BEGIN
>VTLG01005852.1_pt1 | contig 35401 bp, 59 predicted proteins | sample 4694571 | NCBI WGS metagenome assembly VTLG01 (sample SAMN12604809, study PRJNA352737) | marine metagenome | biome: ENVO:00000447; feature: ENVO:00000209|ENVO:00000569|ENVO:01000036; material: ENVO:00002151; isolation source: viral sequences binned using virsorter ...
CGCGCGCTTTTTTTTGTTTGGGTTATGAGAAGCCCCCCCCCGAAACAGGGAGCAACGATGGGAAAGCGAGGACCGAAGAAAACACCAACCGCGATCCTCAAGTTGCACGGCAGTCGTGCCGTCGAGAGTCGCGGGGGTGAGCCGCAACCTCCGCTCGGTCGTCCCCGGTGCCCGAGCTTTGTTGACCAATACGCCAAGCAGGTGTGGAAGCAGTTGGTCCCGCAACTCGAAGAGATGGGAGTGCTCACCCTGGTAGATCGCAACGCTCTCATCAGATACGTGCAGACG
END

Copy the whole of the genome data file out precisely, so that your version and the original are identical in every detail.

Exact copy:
>VTLG01005852.1_pt1 | contig 35401 bp, 59 predicted proteins | sample 4694571 | NCBI WGS metagenome assembly VTLG01 (sample SAMN12604809, study PRJNA352737) | marine metagenome | biome: ENVO:00000447; feature: ENVO:00000209|ENVO:00000569|ENVO:01000036; material: ENVO:00002151; isolation source: viral sequences binned using virsorter ...
CGCGCGCTTTTTTTTGTTTGGGTTATGAGAAGCCCCCCCCCGAAACAGGGAGCAACGATGGGAAAGCGAGGACCGAAGAAAACACCAACCGCGATCCTCAAGTTGCACGGCAGTCGTGCCGTCGAGAGTCGCGGGGGTGAGCCGCAACCTCCGCTCGGTCGTCCCCGGTGCCCGAGCTTTGTTGACCAATACGCCAAGCAGGTGTGGAAGCAGTTGGTCCCGCAACTCGAAGAGATGGGAGTGCTCACCCTGGTAGATCGCAACGCTCTCATCAGATACGTGCAGACG